Setting Skidmore apart
Setting Skidmore apart
August 19, 2016
What sets Skidmore apart from other liberal arts colleges? Skidmore is challenged to answer that question every day. Here, Interim Vice President for Communications and Marketing Debra Townsend and Vice President for Academic Affairs Beau Breslin provide some compelling answers.
Why the liberal arts?
Although a liberal arts education is not a path that many students take, it is a model that many schools emulate. With rigorous classical academics as well as experiential opportunities such as studying abroad, on- and off-campus research, and internships, liberal arts institutions aim to teach students how to think critically. Large institutions are replicating this learning environment in the form of honors programs or colleges, but the liberal arts curriculum still fights to stay relevant in the public’s eye.
“Larger schools are trying to create a small liberal arts environment,” says Breslin. “Because ultimately, we do it better here.”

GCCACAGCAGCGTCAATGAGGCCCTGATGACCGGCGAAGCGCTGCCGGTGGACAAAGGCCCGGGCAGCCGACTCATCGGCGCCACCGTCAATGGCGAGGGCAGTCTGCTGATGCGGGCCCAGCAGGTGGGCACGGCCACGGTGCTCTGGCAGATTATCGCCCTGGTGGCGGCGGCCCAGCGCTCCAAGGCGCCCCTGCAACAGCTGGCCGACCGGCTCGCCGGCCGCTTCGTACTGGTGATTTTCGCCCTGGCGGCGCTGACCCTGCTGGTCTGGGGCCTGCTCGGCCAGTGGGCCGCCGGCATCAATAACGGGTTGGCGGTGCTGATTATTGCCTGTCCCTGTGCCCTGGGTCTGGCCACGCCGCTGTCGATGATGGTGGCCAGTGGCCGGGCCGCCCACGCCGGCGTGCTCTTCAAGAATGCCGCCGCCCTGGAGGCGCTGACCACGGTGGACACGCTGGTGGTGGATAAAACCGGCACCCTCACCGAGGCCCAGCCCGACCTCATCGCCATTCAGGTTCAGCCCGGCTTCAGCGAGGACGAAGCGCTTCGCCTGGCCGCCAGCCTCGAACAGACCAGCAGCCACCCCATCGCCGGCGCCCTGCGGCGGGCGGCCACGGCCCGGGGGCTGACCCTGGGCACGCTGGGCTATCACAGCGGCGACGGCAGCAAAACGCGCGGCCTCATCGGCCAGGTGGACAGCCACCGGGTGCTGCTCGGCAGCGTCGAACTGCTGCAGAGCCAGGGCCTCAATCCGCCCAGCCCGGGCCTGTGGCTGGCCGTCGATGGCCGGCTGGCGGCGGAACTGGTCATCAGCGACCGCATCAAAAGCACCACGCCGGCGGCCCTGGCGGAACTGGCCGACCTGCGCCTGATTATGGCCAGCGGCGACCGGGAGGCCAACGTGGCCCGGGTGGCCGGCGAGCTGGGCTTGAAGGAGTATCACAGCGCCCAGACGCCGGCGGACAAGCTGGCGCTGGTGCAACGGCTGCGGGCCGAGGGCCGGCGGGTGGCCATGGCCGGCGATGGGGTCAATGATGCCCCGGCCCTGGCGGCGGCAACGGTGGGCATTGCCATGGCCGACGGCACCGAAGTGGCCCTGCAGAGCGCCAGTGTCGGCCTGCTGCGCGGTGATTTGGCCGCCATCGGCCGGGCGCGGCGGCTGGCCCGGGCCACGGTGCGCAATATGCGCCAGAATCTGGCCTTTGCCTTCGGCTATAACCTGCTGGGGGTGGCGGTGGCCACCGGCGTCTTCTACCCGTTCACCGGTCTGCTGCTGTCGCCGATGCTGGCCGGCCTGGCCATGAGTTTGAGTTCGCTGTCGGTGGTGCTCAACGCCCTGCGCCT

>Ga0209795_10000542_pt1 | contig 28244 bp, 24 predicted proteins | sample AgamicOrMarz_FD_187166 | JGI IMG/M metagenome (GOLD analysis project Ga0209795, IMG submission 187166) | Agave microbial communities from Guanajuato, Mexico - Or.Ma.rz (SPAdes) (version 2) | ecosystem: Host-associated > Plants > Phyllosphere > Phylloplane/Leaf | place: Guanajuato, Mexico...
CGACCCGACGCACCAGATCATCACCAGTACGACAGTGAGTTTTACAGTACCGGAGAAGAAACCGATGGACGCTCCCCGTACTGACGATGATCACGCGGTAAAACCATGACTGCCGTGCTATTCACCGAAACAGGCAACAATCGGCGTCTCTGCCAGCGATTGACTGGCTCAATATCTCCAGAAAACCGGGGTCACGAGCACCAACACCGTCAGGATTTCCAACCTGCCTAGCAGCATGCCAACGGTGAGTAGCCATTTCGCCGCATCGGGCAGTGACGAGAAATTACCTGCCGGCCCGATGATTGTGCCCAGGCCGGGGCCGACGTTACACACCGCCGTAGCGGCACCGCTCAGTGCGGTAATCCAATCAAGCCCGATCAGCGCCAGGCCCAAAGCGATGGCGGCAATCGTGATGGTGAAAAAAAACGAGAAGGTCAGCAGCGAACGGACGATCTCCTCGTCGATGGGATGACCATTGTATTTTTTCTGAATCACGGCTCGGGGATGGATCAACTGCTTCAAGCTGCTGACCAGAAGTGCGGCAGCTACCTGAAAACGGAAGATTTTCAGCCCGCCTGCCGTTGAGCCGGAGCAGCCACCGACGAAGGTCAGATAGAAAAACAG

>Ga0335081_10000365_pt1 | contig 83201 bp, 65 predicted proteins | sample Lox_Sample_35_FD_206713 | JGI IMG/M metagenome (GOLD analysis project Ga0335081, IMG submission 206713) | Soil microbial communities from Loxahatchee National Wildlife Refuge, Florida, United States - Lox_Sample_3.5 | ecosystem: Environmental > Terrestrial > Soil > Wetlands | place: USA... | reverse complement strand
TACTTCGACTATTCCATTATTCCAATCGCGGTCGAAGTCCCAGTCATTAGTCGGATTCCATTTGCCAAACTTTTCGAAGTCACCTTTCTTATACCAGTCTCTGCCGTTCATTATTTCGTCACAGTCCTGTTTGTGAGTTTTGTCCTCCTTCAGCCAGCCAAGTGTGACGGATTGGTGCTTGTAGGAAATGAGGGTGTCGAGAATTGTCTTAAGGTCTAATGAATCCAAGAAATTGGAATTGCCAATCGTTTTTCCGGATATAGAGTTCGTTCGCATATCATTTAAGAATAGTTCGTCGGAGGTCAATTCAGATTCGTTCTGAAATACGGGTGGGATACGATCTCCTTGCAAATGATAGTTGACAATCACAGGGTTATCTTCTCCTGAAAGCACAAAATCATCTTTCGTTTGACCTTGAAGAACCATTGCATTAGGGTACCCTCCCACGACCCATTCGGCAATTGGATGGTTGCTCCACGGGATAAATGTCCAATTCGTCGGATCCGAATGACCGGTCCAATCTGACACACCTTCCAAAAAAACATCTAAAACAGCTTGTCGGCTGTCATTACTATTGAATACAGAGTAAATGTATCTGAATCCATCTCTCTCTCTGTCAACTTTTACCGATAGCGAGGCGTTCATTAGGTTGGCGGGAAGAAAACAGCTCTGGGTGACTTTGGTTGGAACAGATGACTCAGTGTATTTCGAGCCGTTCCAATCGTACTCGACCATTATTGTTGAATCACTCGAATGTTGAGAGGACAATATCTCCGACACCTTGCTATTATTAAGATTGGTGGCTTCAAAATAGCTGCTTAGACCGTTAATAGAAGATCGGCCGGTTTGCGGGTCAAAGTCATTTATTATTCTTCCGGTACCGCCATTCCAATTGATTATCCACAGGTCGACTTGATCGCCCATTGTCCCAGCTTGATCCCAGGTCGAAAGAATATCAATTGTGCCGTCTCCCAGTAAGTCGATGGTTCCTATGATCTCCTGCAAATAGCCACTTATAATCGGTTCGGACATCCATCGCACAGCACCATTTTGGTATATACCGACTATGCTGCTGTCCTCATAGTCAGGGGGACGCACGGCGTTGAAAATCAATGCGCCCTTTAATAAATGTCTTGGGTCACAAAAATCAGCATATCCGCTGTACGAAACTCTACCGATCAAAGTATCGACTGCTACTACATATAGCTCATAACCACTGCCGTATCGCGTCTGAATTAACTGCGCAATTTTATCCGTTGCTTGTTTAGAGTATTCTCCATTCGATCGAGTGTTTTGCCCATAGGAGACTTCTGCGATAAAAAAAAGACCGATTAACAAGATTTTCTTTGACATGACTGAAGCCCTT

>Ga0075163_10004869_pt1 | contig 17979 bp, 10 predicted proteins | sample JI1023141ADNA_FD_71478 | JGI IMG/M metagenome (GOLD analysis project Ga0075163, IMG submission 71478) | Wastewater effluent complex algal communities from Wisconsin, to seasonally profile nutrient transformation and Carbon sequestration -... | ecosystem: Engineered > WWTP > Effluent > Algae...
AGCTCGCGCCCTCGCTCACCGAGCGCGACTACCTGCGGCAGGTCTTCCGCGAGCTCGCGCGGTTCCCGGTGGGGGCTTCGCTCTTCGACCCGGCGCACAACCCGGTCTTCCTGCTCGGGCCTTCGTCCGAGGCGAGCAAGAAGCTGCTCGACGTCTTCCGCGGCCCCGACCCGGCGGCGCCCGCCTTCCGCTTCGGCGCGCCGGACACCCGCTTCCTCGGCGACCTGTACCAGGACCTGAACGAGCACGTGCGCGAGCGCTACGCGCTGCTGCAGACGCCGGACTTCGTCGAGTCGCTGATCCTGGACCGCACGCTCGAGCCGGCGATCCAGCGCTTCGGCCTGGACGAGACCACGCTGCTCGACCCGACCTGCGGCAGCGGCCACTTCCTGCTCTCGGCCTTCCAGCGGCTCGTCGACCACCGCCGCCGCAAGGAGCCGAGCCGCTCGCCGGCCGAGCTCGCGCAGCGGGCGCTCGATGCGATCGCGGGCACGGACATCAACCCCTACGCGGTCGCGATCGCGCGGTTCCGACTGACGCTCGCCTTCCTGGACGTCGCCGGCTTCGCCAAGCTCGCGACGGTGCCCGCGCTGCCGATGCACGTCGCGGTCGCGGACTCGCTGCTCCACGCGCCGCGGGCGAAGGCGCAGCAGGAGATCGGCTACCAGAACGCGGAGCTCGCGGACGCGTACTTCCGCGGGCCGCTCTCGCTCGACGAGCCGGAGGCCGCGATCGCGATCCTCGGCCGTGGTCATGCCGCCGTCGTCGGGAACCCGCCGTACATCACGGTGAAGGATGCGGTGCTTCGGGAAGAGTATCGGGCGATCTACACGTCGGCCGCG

What about STEM?
The term “liberal arts” reflects the venerable heritage of diverse studies meant to free the mind from ignorance, but in modern ears it can connote an exclusion of a strong STEM (science, technology, engineering, and math) curriculum—which is not the case at all. In fact Skidmore was founded in the sciences and classified the experience as a liberal education. With nearly one-third of Skidmore students majoring in the physical and life sciences, “liberal arts” clearly embraces the full spectrum of academic disciplines.
“I would love to call us ‘a liberal arts and sciences institution,’” Townsend says. “I would be thrilled if that was the way we defined our schools.” Although Skidmore maintains its label, it continues to stand out as an elite college for sciences as well humanities and arts.
What makes Skidmore distinct?
Aside from its location in Saratoga Springs, an upbeat town no matter the season, Skidmore offers a mix of academic and pre-professional programs that set it apart from other liberal arts institutions. A century ago, founder Lucy Skidmore Scribner “wanted to train pre-professional people,” Breslin explains, and Skidmore continues to offer that line of study within its remarkably comprehensive curriculum.
The perceived value of college in the US is changing, which Breslin calls “degree inflation.” The view of a bachelor’s degree as fundamental and the rise in demand for higher degrees makes Skidmore an excellent midway step between high school and a graduate program. Whether Skidmore graduates pursue higher learning, move into a career, or take any other direction, they can be confident that the breadth of their Skidmore coursework developed their capacity for creative problem-solving, a skill they will use well beyond their time in the classroom.